We are frequently advising clients on the importance of considering the PR and social media impact of taking legal steps. These are just one consideration – and can often be a positive one – that should be factored into a brand enforcement strategy.
“More tailored to the British taste“
The recent decision of the Intellectual Property Enterprise Court concerns a dispute between the “China Tang” restaurant in the Dorchester frequented by the likes of Kate Moss, Tony Blair and Naomi Campbell and a Chinese takeaway in Barrow-in-Furness of the same name (which the judgment describes as “Chinese fast food tailored to the British taste“).
The judge found in favour of the Dorchester based restaurant. The Barrow-in-Furness takeaway sought to rely on the defence of honest concurrent use, on the basis that when it started trading in 2009 it was not aware of the restaurant in the Dorchester. The judge, however, concluded that they ought to have known and that “in the modern climate of easy trade mark and internet searches… if a party starts to use a trading name without appropriate advice and simple searches, such use will not have been honest concurrent use without some reason.”
The decision makes it clear that brand owners of any size should undertake trade mark and/or internet clearance searches for competitors using the same or similar brand names.
This case also highlights the high threshold for claimants seeking to rely on the extra protection afforded to a trade mark with reputation. The Dorchester restaurant did not show sufficient knowledge of their business among the relevant public (which, for restaurant services, was found to be “almost every adult and child in the UK”).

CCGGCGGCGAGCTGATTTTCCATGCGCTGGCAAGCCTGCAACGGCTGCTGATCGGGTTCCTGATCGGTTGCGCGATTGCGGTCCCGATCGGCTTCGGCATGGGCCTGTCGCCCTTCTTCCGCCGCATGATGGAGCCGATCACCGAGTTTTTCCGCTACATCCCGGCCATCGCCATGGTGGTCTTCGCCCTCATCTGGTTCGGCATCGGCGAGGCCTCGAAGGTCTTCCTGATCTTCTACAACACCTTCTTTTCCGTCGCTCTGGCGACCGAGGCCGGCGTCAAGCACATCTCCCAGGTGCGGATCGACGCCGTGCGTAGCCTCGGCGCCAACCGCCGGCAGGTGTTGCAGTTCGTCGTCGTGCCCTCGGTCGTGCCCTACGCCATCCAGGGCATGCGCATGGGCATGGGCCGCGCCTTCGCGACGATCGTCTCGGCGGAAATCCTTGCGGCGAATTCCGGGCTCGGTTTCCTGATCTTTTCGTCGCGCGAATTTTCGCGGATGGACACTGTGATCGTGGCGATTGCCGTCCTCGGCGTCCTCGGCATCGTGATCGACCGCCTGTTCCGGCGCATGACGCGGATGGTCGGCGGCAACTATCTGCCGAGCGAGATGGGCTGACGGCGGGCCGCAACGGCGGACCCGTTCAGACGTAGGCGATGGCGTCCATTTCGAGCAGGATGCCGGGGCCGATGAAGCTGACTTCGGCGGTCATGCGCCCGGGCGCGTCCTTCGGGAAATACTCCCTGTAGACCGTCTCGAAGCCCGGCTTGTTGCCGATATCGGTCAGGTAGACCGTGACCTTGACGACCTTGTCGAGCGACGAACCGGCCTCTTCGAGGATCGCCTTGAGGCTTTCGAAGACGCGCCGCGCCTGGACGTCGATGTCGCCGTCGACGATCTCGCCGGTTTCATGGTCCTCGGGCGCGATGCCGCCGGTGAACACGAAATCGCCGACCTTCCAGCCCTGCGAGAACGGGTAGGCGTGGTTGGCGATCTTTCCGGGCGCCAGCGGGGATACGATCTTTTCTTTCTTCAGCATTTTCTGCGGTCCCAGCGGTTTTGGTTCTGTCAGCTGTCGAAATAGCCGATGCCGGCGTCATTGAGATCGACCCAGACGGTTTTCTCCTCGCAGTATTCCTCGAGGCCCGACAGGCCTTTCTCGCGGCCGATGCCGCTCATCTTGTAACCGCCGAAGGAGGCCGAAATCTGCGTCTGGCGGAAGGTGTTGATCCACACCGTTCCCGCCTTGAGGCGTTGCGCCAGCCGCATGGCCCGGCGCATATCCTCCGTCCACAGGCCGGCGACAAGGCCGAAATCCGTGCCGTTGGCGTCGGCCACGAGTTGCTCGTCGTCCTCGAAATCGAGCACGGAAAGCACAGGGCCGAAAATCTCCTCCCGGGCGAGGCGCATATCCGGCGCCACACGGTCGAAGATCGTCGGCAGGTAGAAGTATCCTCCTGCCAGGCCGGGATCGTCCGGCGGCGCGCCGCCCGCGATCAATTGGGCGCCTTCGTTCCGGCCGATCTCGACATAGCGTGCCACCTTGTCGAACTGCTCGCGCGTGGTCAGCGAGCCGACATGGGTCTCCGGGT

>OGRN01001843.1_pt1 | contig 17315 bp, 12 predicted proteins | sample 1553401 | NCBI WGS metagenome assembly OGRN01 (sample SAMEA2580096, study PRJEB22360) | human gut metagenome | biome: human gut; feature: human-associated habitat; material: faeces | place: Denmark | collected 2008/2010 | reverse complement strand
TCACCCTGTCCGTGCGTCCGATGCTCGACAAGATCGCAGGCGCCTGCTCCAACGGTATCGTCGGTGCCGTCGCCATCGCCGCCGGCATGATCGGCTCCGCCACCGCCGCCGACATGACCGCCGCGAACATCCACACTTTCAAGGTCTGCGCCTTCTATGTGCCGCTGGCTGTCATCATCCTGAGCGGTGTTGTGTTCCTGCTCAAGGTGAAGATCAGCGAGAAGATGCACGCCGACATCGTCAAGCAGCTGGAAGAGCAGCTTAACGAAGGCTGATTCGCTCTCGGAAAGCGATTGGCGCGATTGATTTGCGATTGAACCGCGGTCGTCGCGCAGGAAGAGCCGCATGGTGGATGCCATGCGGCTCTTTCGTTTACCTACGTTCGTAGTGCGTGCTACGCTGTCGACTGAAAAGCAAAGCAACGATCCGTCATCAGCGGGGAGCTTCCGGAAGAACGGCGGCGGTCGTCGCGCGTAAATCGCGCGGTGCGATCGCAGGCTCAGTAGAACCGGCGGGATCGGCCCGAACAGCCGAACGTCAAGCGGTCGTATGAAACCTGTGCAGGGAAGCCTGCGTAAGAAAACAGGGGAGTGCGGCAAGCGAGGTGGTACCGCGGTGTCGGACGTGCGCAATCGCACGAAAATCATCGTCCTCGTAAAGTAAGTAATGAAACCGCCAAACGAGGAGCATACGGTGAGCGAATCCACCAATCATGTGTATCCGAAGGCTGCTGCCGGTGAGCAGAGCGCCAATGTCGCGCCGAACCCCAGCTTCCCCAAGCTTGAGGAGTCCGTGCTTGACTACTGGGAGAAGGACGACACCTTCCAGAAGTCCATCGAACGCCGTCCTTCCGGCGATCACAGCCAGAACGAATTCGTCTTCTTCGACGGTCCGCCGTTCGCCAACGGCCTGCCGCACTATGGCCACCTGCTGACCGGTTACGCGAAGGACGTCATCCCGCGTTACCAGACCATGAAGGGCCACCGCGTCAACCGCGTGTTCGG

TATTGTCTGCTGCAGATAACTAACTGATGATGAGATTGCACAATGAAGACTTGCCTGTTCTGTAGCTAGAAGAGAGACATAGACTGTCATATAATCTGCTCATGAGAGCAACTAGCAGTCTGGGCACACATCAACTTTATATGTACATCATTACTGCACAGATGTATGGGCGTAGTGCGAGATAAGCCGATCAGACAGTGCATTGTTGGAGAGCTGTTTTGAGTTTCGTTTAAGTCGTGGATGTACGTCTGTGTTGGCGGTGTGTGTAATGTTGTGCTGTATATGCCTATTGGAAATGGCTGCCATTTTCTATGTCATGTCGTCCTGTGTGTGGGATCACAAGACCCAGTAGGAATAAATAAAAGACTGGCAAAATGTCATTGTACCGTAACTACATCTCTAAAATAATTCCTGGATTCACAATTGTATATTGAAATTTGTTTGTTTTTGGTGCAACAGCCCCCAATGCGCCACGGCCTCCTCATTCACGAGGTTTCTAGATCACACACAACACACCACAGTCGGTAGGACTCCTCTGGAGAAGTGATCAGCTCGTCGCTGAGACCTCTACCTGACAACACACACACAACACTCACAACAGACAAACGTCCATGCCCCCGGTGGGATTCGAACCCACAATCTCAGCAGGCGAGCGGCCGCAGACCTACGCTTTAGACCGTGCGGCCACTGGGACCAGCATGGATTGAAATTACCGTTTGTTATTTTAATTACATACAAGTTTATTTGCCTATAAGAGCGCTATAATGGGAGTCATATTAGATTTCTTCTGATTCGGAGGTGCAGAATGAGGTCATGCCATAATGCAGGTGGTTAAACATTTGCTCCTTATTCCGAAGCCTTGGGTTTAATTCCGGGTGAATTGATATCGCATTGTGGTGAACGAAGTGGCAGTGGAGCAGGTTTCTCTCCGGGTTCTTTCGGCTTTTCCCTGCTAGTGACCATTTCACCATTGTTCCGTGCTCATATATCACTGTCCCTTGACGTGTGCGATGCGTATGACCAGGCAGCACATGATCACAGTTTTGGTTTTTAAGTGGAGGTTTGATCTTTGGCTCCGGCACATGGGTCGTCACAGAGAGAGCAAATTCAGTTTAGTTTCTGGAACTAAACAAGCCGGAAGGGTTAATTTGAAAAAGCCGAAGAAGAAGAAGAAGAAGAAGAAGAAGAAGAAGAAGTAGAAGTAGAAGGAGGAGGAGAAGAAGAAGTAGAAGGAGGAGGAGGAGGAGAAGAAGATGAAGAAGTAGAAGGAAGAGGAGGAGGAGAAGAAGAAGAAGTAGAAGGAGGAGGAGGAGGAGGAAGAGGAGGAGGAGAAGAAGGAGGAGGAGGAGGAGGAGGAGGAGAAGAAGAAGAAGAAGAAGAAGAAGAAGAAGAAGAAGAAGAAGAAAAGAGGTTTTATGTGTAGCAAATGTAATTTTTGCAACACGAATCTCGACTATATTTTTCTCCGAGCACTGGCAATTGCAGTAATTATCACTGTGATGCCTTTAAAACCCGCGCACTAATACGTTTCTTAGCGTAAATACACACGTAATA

“They’re taking the pistachio“
Tesco Mobile have recently fallen foul of the advertising code rules and had a number of their adverts banned. Complaints were made to the Advertising Standards Authority (the “ASA“) that adverts for Tesco Mobile in newspapers, on social media and outdoor posters were offensive. The adverts in question included straplines such as: “What a load of shiitake”, “They’re taking the pistachio” and “For fettucine’s sake“.
The ASA upheld the complaints, finding that the words “shiitake” and “pistachio” in particular alluded to words that were “so likely to offend that they should not generally be used or alluded to in advertising, regardless of whether they were used in a tongue-in-cheek manner.” The reveal of one of the “fettucine” executions (where the phrase “For f sake” was shown, before revealing the word “fettucine”) was also held as offensive.
Brand owners, therefore, should be aware that the ASA remains quite conservative (especially when it comes to swear words and allusions to them) and should be careful to ensure straplines used in a humorous or tongue-in-cheek manner are not likely to cause offence. This is in contrast to well-known court decisions, such as the infamous case where Ryanair was allowed to call British Airways “Expensive BA****ds”.